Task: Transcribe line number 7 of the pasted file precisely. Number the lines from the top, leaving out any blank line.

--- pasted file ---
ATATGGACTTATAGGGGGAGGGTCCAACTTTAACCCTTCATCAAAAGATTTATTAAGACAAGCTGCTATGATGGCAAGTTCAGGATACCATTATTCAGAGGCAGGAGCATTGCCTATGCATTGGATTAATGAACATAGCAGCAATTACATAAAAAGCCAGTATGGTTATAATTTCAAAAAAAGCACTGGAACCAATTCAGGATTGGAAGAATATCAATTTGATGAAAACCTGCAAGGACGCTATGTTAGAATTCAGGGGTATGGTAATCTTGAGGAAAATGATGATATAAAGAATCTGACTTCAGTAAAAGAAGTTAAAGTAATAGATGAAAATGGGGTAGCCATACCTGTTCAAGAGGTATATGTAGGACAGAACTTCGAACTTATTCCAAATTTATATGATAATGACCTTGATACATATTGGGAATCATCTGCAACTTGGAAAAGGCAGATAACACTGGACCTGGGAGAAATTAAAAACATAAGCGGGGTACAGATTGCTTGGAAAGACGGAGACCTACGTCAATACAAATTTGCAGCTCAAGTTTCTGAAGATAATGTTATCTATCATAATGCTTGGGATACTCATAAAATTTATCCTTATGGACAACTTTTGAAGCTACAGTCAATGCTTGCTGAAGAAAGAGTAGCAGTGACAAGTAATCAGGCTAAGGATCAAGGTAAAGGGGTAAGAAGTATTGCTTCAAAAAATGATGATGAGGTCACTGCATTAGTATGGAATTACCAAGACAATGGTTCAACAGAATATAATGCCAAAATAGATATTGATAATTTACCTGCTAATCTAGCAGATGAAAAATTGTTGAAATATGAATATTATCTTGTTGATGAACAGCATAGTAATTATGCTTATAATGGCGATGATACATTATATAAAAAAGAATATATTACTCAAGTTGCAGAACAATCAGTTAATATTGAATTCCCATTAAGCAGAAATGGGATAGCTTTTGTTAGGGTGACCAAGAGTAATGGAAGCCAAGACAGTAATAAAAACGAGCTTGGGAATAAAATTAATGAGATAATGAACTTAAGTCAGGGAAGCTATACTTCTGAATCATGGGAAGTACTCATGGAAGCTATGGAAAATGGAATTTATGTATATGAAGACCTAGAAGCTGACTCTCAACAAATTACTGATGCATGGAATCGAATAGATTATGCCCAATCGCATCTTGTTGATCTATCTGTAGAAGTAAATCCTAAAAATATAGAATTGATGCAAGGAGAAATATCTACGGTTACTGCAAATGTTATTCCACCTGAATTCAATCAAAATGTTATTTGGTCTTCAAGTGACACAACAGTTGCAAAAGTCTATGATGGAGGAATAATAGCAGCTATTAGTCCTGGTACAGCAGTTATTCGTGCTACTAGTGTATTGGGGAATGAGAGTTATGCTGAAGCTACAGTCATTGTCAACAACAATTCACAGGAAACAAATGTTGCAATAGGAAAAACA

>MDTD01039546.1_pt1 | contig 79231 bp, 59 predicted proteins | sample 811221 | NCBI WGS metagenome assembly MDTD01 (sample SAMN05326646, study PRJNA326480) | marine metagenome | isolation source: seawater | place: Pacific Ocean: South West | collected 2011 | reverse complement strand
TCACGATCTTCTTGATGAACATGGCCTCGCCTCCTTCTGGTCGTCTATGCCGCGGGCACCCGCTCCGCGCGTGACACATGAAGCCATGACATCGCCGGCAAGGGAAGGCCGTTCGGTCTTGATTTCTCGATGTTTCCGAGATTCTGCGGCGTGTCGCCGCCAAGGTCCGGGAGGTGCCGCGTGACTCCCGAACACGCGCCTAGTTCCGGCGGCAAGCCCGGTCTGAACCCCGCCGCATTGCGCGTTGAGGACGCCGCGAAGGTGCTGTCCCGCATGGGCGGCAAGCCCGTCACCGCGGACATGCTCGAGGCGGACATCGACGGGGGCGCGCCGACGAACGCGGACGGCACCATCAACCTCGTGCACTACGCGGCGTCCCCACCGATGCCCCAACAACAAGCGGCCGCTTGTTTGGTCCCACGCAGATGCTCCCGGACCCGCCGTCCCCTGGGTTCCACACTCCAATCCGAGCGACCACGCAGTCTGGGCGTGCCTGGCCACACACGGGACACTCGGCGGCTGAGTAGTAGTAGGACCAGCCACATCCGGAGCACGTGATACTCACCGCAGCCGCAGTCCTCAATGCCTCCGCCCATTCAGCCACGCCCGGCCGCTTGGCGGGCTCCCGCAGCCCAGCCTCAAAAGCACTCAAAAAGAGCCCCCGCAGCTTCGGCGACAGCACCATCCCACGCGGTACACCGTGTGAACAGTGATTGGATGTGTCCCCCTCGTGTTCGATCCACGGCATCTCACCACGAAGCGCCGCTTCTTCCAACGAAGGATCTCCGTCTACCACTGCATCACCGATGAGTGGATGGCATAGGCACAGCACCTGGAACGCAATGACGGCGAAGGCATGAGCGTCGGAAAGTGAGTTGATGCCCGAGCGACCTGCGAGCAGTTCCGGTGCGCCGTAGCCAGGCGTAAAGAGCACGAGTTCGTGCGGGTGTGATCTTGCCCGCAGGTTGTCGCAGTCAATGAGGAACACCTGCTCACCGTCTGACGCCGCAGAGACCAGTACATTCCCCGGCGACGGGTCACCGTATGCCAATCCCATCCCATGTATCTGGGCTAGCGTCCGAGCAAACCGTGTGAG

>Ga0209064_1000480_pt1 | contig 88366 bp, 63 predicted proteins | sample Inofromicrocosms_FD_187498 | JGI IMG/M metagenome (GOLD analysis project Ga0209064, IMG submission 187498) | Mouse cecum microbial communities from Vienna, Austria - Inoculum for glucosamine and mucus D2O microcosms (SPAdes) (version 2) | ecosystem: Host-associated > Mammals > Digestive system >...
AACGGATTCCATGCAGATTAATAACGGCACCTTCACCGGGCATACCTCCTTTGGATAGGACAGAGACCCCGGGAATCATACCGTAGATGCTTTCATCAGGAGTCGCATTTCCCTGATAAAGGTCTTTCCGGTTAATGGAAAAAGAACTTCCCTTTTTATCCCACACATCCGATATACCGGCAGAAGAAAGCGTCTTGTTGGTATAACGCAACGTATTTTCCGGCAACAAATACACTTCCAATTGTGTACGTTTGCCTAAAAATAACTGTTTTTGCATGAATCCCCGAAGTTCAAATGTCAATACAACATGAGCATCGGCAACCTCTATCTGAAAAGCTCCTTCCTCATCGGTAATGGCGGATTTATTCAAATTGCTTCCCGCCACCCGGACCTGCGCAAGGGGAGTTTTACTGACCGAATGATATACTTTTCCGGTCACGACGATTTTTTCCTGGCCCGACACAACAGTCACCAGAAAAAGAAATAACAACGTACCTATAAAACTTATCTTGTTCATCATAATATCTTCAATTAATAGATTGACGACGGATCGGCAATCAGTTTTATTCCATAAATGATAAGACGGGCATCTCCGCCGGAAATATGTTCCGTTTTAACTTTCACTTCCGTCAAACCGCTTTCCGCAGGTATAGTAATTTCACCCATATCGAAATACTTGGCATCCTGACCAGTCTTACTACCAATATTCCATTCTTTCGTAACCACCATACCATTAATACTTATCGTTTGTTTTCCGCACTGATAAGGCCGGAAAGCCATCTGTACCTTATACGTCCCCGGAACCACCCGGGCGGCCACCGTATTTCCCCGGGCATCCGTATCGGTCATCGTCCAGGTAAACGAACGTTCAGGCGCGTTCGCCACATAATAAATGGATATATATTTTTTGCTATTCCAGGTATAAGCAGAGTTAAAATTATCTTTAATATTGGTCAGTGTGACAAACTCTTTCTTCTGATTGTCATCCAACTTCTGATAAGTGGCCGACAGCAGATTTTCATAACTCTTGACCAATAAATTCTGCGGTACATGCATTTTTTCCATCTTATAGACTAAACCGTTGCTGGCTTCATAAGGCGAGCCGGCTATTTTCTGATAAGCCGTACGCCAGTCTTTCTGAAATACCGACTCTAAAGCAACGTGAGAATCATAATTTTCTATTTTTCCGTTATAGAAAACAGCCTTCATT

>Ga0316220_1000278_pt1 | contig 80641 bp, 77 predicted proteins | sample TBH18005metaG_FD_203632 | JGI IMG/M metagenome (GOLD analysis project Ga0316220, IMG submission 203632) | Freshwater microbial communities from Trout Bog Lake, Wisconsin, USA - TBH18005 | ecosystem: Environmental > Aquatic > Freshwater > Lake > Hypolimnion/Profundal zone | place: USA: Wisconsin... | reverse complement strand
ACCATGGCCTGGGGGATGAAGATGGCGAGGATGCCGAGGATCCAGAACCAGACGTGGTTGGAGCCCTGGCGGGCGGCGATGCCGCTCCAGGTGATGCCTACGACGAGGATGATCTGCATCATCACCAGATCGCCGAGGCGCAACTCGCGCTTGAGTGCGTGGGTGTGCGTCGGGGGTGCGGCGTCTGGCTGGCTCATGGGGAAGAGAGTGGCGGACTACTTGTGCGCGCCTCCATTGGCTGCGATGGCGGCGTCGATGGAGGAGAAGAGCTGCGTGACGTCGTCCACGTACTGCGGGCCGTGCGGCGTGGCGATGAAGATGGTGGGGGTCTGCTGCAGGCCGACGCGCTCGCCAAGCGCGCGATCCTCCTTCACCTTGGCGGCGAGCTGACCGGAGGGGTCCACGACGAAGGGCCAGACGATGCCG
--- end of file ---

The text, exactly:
ACCATGGCCTGGGGGATGAAGATGGCGAGGATGCCGAGGATCCAGAACCAGACGTGGTTGGAGCCCTGGCGGGCGGCGATGCCGCTCCAGGTGATGCCTACGACGAGGATGATCTGCATCATCACCAGATCGCCGAGGCGCAACTCGCGCTTGAGTGCGTGGGTGTGCGTCGGGGGTGCGGCGTCTGGCTGGCTCATGGGGAAGAGAGTGGCGGACTACTTGTGCGCGCCTCCATTGGCTGCGATGGCGGCGTCGATGGAGGAGAAGAGCTGCGTGACGTCGTCCACGTACTGCGGGCCGTGCGGCGTGGCGATGAAGATGGTGGGGGTCTGCTGCAGGCCGACGCGCTCGCCAAGCGCGCGATCCTCCTTCACCTTGGCGGCGAGCTGACCGGAGGGGTCCACGACGAAGGGCCAGACGATGCCG